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Deep and Surface Learning

Posted on the 10 February 2012 by Combi31 @combi31

Deep and Surface LearningTake anything that you have learnt in the past or that you are learning at present.

Now take a step back and think about the way that you are or have gone about the learning – now read on.

Deep learning involves the critical analysis of new ideas, linking them to already known concepts and principles, and leads to understanding and long-term retention of concepts so that they can be used for problem solving in unfamiliar contexts.

Deep learning promotes understanding and application for life.

In contrast :Surface learning is the tacit acceptance of information and memorization as isolated and unlinked facts.

Surface learning leads to superficial retention of material for examinations or tests and does not promote understanding or long-term retention of knowledge and information.


DEFINITION Examining new facts and ideas critically, and tying them into existing cognitive structures and making numerous links between ideas. Accepting new facts and ideas uncritically and attempting to store them as isolated, unconnected, items.


  • Looking for meaning.
  • Focusing on the central argument or concepts needed to solve a problem.
  • Interacting actively.
  • Distinguishing between argument and evidence.
  • Making connections between different modules.
  • Relating new and previous knowledge.
  • Linking course content to real life.
  • Relying on learning by heart.
  • Focusing on outwards signs and the formulae needed to solve a problem.
  • Receiving information passively.
  • Failing to distinguish principles from examples.
  • Treating parts of modules and programmes as separate.
  • Not recognising new material as building on previous work.
  • Seeing course content simply as material to be learnt for the exam / test / evaluation.



  • Having an intrinsic curiosity in the subject.
  • Being determined to do well and mentally engaging when doing work.
  • Having the appropriate background knowledge for a sound foundation.
  • Having time to pursue interests, through good time management.
  • Positive experience of learning leading to confidence in ability to understand and succeed.
  • Studying for the qualification and not being interested in the subject.
  • Not focusing on learning areas, but emphasising others (e.g. social, sport)
  • Lacking background knowledge and understanding necessary to understand material.
  • Not enough time / too high a workload.
  • Cynical view of learning, believing that factual recall is what is required.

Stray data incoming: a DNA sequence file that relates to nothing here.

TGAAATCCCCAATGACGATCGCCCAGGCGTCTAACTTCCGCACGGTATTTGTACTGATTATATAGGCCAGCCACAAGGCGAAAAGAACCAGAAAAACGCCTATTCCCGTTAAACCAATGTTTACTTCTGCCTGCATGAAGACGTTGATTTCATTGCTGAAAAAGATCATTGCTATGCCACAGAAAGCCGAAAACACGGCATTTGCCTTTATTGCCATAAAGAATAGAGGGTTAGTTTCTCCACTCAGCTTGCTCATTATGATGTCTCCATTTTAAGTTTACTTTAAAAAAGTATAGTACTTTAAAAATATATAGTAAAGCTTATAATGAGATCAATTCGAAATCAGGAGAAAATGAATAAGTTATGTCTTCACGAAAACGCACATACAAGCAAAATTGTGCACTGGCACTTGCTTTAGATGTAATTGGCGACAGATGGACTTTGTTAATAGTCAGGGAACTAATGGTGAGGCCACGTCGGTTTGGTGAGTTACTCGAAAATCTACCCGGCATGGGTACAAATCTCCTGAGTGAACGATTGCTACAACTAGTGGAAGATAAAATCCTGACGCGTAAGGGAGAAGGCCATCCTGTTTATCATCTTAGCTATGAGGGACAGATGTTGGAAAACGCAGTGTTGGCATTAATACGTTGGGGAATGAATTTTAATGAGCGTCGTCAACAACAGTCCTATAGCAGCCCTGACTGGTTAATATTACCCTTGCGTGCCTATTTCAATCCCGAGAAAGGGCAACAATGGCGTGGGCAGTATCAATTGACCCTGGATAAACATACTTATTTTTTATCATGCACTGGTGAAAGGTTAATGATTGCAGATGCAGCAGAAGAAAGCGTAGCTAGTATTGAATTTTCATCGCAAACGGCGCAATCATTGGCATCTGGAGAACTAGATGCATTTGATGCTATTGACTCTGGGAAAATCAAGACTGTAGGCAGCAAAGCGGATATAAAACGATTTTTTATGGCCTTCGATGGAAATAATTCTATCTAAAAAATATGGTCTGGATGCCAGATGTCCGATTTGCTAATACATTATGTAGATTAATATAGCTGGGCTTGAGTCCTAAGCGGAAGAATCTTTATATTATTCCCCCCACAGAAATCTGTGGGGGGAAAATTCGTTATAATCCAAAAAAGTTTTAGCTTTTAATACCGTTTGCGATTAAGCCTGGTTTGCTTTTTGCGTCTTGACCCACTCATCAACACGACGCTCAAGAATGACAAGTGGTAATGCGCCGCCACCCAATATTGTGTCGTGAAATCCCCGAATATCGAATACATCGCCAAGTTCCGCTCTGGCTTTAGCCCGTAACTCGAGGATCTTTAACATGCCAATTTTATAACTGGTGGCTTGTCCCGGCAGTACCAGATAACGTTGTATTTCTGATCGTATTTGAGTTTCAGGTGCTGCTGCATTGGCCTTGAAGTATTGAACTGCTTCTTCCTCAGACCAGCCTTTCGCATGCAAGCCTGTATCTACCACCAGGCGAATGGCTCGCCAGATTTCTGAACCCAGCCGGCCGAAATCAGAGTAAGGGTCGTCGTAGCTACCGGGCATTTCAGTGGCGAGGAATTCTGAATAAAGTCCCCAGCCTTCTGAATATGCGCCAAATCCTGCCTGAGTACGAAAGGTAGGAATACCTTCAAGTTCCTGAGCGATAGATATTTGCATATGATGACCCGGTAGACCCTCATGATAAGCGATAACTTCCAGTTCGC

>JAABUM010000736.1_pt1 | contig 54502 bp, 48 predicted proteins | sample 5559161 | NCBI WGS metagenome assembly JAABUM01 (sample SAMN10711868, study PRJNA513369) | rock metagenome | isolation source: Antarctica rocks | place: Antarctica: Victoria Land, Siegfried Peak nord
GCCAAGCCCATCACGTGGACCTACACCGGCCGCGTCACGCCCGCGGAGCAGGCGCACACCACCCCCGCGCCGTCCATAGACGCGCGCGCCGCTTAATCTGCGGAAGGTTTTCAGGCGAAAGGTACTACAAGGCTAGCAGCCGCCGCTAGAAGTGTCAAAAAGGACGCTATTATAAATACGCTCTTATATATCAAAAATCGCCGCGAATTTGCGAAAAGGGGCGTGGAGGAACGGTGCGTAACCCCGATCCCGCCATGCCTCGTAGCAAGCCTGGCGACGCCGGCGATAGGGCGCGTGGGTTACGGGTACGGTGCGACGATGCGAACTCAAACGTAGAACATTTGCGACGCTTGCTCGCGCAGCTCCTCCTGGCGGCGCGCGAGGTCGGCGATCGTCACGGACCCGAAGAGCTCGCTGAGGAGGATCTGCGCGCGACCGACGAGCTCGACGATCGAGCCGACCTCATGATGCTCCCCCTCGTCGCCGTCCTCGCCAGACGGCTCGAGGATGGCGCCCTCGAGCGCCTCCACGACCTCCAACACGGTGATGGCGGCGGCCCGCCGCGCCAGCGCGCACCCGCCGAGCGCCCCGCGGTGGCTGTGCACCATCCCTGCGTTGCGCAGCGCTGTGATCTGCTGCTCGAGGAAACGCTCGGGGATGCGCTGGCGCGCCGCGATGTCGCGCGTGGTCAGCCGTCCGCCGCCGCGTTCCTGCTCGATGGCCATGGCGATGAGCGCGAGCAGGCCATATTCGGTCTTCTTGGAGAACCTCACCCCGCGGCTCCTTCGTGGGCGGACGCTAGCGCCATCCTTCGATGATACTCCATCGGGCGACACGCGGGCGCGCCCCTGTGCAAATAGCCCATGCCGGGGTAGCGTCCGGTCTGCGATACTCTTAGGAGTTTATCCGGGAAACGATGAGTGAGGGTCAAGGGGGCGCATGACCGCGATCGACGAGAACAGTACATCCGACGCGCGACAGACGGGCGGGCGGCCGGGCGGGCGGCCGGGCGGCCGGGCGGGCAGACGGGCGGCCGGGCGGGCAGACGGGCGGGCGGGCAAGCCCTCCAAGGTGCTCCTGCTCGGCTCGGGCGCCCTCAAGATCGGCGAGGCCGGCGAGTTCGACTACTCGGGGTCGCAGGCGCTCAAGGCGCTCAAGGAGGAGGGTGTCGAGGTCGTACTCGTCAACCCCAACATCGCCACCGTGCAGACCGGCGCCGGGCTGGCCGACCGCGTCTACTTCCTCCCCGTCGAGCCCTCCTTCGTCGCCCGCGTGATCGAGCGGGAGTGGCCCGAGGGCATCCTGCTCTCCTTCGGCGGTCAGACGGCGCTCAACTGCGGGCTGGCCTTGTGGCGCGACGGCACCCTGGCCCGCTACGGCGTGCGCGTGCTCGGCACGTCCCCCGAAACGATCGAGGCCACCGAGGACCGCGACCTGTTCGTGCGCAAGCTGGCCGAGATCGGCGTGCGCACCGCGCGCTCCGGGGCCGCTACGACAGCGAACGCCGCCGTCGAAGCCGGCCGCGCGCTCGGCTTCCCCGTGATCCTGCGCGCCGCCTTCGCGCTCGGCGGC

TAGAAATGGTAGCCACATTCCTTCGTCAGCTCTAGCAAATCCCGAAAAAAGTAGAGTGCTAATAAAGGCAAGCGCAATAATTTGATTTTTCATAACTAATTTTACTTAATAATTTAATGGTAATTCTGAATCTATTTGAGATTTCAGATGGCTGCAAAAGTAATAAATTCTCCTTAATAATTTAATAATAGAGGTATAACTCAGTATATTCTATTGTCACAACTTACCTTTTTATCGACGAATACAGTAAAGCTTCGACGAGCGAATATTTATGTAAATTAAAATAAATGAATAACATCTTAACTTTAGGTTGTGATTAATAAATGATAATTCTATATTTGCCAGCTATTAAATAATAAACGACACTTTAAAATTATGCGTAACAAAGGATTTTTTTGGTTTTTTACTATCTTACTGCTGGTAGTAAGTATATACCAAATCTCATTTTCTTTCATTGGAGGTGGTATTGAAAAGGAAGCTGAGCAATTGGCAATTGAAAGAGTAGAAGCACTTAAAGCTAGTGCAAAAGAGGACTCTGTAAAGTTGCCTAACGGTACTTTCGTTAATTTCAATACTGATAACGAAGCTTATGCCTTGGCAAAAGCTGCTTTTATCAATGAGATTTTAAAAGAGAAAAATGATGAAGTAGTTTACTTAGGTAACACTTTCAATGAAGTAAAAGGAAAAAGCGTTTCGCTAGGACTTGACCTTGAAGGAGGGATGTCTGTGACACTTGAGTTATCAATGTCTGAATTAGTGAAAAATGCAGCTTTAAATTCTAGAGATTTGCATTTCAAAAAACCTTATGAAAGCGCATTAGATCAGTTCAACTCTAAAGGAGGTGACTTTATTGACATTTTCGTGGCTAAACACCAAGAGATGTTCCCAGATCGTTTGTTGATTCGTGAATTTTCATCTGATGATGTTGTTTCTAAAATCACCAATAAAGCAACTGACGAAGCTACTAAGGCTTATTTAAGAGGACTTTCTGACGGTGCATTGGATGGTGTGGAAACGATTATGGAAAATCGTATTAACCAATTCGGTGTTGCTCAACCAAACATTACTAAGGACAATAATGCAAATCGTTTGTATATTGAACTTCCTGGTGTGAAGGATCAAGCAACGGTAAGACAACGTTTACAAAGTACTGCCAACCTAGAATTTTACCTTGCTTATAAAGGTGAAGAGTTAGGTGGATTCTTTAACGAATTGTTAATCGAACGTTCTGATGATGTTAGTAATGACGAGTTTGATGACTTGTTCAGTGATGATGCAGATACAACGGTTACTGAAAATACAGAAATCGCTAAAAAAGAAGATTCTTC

• High anxiety.

There is no right and wrong way to learn

It all depends on what suits your own style and what you are learning.

The following questions have been carefully selected to cover the more important aspects of learning.It is therefore important that you answer each question as honestly as you can.

If you think that your answer to a question would depend on the subject being learnt, give the answer that would apply to learning a particular subject.

The surface approach to learning takes place when learners focus on key words or memorisation, and do not distinguish principles and form learning strategies well.

The deep approach to learning works much better for long term retention, this approach works better because an idea is understood as part of a conceptual framework instead of an isolated factoid to be merely memorised.

Learners get the feel for the principles and concepts, not the facts and the answers.

A deep learner has a better organisation of ideas, and is able to recall them and apply them more easily.

A deep learner takes an overview of what is to be and what will be learned.

Of course we don’t agree with the statement Deep is good / surface is bad !

A surface learner covers so many facts by memorisation that it becomes difficult to see underlying relationships, and makes no effort to define them.

Deep learning is much more permanent that the more ephemeral Surface Learning, which is lost fairly rapidly.

Deep learning actually triggers learning as it opens up a whole set of questions that can, in themselves become the catalyst for further learning or consolidation of the learning undertaken.

Of course, there is a strong influence on, and by, motivations to learn – low motivation can easily lead to surface learning, whilst high motivation to learn is not always a precursor for deep learning, it really depends on the objectives for learning, as we have seen above.

How to Answer the questions on the next page

For each item there is a row of boxes for a five-point scale on the Answer Sheet:

The numbers stand for the following responses:

5 — this item is always or almost always true of me

4 — this item is frequently true of me

3 — this item is true of me about half the time

2 — this item is sometimes true of me

1 — this item is never or only rarely true of me.

Please answer all of the questions (we will put this online if there are enough comments on the post)

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Deep and Surface Learning
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